by Rachael House
Senior Associate Solicitor, Family Law, Mackrell Turner Garrett Solicitors
What is the current divorce law in this country?
Under current divorce law, if you and your spouse have not been separated for two years or more you can only get divorced by showing that your spouse has committed adultery or behaved in such a way that you cannot tolerate living with them (known as unreasonable behaviour). Only then will a court grant you a divorce.
Adultery and unreasonable behaviour divorces are known as ‘fault-based’ divorces and usually increase acrimony between spouses. For example, to demonstrate that your spouse has behaved in such a way that you cannot tolerate living with them, you have to write some unpleasant words about them and their behaviour. For your spouse who is at the receiving end of these unkind words it can cause them distress and make them even more unhappy with you, when tensions may already be running high. This type of divorce is especially unhelpful where there are children of the family, as relationships between parents can deteriorate further at a time when it is more important than ever for parents to work co-operatively.
Over the years, the Government has been reluctant to reform divorce law, believing that making it easier for couples to divorce would somehow undermine the sanctity of marriage and increase the rates of divorce.
What is changing?
In 2017, a national survey carried out by the Nuffield Foundation found that in fault-based divorces 62% of petitioners (those instigating the divorce) and 78% of respondents (those at the receiving end of a divorce) said that using fault had made the process more bitter, 21% of respondents said fault had made it harder to sort out arrangements for children, and 31% of respondents thought fault made sorting out finances harder.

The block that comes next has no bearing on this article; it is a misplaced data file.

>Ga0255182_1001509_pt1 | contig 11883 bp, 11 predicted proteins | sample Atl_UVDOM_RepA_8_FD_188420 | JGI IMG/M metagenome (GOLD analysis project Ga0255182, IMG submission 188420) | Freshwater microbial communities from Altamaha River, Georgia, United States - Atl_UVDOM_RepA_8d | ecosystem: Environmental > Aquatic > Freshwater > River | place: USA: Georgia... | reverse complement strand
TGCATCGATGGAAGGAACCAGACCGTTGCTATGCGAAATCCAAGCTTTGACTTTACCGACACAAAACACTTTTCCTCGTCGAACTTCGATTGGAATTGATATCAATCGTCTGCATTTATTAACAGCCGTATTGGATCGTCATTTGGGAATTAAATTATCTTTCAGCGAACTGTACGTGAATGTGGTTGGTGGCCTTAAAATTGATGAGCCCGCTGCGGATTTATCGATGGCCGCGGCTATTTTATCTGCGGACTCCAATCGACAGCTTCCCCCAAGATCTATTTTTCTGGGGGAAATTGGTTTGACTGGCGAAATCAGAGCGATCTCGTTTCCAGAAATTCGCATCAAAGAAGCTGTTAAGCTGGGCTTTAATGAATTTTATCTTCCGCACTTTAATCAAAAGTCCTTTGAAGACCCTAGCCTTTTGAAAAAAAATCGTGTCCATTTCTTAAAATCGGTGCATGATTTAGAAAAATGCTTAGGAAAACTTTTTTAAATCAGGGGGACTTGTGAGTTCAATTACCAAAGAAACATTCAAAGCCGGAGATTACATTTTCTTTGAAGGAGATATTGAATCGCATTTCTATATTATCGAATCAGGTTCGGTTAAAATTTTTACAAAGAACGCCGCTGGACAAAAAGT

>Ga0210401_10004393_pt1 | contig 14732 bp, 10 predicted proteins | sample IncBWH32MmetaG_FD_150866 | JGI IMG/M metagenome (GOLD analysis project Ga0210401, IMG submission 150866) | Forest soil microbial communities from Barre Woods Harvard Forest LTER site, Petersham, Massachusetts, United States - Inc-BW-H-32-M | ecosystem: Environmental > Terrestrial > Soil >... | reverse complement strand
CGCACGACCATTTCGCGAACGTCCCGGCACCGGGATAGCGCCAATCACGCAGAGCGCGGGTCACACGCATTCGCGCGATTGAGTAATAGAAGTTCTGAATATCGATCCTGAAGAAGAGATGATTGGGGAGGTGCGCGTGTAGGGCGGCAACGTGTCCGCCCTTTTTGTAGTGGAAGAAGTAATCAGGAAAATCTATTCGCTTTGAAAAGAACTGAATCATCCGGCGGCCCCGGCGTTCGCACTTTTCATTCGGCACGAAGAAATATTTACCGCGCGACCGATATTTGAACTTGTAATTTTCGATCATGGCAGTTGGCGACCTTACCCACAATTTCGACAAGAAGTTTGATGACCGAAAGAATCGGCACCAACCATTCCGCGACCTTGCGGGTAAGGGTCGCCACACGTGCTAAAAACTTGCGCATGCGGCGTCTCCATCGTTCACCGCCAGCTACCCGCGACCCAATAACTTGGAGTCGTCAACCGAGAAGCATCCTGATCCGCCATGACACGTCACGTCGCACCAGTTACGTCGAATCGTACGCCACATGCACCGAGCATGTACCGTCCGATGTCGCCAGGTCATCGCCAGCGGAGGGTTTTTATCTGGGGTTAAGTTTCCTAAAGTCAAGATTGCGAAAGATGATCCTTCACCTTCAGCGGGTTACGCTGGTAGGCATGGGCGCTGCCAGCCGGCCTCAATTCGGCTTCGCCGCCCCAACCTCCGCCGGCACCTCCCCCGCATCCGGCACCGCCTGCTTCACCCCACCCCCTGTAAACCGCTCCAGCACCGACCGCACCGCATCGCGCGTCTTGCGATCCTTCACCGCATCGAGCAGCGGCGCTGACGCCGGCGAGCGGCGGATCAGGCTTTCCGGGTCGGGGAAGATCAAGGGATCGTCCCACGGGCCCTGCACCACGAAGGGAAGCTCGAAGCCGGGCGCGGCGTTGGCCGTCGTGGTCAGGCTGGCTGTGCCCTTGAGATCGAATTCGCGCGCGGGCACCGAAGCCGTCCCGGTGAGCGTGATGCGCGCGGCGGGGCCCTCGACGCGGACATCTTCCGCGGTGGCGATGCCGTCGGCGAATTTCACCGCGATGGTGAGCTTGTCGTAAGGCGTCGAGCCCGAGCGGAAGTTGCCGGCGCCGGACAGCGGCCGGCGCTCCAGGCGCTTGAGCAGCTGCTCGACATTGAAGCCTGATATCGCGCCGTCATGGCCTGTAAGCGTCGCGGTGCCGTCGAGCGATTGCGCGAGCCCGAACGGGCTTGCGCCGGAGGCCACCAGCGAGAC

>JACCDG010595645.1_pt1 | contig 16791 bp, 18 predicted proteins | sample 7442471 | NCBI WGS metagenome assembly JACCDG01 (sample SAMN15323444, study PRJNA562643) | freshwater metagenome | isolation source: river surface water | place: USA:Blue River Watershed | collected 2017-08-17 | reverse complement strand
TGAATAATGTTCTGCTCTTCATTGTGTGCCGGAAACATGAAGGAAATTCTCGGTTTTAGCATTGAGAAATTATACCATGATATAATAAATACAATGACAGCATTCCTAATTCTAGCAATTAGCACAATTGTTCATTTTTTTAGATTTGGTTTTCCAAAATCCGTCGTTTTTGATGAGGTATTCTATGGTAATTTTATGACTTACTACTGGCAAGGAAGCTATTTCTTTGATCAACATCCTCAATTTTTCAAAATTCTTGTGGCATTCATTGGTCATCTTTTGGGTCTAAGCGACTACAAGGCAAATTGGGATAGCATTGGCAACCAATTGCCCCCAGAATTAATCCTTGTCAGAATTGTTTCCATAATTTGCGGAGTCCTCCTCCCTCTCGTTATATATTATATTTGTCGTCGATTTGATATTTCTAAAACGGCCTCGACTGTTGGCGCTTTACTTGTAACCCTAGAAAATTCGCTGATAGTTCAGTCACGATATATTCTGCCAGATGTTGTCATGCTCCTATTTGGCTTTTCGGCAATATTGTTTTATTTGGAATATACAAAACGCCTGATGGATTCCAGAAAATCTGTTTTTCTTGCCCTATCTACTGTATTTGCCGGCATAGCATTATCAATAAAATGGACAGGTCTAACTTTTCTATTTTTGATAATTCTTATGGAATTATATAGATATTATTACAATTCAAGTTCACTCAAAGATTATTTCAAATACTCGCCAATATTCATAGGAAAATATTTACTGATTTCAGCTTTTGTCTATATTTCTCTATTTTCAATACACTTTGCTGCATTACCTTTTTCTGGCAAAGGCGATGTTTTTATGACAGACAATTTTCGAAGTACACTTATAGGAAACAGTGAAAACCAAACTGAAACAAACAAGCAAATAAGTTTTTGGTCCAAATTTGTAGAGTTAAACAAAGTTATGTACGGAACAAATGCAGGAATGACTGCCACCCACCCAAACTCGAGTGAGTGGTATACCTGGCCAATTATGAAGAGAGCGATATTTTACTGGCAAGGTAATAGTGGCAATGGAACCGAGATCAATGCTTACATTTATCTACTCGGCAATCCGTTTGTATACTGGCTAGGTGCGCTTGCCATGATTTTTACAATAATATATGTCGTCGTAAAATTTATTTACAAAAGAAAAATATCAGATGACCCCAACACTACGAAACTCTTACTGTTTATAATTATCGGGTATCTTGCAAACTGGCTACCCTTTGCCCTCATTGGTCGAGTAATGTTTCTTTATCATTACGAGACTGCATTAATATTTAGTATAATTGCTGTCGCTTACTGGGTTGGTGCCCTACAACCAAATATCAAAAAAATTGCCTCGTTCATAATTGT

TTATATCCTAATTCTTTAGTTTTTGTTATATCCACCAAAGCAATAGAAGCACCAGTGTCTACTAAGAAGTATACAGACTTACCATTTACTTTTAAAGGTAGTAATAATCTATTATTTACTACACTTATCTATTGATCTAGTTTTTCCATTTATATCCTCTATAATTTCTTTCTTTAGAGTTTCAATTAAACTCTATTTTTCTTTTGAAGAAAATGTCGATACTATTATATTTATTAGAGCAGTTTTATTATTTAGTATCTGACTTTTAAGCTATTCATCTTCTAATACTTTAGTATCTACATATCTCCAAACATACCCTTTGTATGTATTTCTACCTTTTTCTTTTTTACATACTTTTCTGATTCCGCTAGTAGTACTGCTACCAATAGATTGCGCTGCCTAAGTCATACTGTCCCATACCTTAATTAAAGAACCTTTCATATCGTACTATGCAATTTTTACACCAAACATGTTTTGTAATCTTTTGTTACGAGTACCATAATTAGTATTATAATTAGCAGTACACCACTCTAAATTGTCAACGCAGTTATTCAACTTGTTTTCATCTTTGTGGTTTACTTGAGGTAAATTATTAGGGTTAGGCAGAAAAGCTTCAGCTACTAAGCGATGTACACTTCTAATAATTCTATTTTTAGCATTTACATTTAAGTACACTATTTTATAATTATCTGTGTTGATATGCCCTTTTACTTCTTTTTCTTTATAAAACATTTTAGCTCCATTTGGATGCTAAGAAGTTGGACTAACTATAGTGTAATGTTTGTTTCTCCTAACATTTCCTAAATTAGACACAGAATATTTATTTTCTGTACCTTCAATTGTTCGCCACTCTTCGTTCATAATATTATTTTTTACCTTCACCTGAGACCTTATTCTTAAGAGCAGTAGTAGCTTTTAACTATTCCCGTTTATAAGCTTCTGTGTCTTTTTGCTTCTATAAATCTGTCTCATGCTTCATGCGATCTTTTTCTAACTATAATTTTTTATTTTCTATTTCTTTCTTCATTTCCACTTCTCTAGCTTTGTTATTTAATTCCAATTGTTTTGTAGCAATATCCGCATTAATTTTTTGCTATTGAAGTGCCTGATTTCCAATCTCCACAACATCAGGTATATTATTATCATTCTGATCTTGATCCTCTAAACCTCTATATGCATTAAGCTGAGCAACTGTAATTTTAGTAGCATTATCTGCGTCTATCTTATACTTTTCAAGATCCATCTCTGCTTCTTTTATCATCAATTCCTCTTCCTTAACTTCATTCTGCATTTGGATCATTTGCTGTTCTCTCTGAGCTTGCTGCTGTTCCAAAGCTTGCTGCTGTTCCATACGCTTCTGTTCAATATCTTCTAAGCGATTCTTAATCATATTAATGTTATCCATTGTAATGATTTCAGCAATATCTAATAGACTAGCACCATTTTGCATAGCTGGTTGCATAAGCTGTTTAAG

In 2020 the Government passed the Divorce, Dissolution and Separation Bill following lengthy campaigning by family lawyers. The Bill paves the way for a new divorce process where blame does not have to be attached to one party.
The general consensus amongst family lawyers is that the changes do not make the physical process of divorce any easier and certainly no quicker than the current system. The huge benefit of the changes, however, is that the process will be far less acrimonious and emotionally damaging for all those involved.
When can I get divorced under the new law?
The new law will come into force in autumn 2021 (no exact date has been set as yet) so there is still some time to wait.
Once the new law is in force, you will be able to proceed with a divorce by providing a ‘statement of irretrievable breakdown.’ The current two-stage process, decree nisi and decree absolute, will remain and a minimum timeframe of six months will be set from the date of the petition to decree absolute. There will also be an option for you and your spouse to issue a joint divorce petition.
What if I still want to get divorced now without blaming my spouse?
If you want to press ahead with a divorce now without attributing blame, then if you have been separated for two years or more you can get divorced on the basis of ‘two years separation’ – provided your spouse consents. If your spouse is not going to consent then you can only get divorced without attributing blame if you have been separated for five years or more.
If the above routes are not a viable option for you but you still wish to formalise the financial matters of a separation immediately, then you can enter into a separation agreement with your spouse – provided they co-operate – to divide up the finances of the marriage with a view to divorcing once the new law comes into force. At the point of divorce, your separation agreement can be converted by a family lawyer into a court order. It will then become legally binding under matrimonial law once a judge approves the order.
What shall I do next?
If you are unsure as to whether to press ahead with your divorce or to wait a while, it is important to find out more about the legal options available to you by contacting a family lawyer for advice.
Rachael House is a specialist family solicitor at Mackrell Turner Garrett, an established firm of experienced Solicitors based in Woking. www.mtgsurrey.co.uk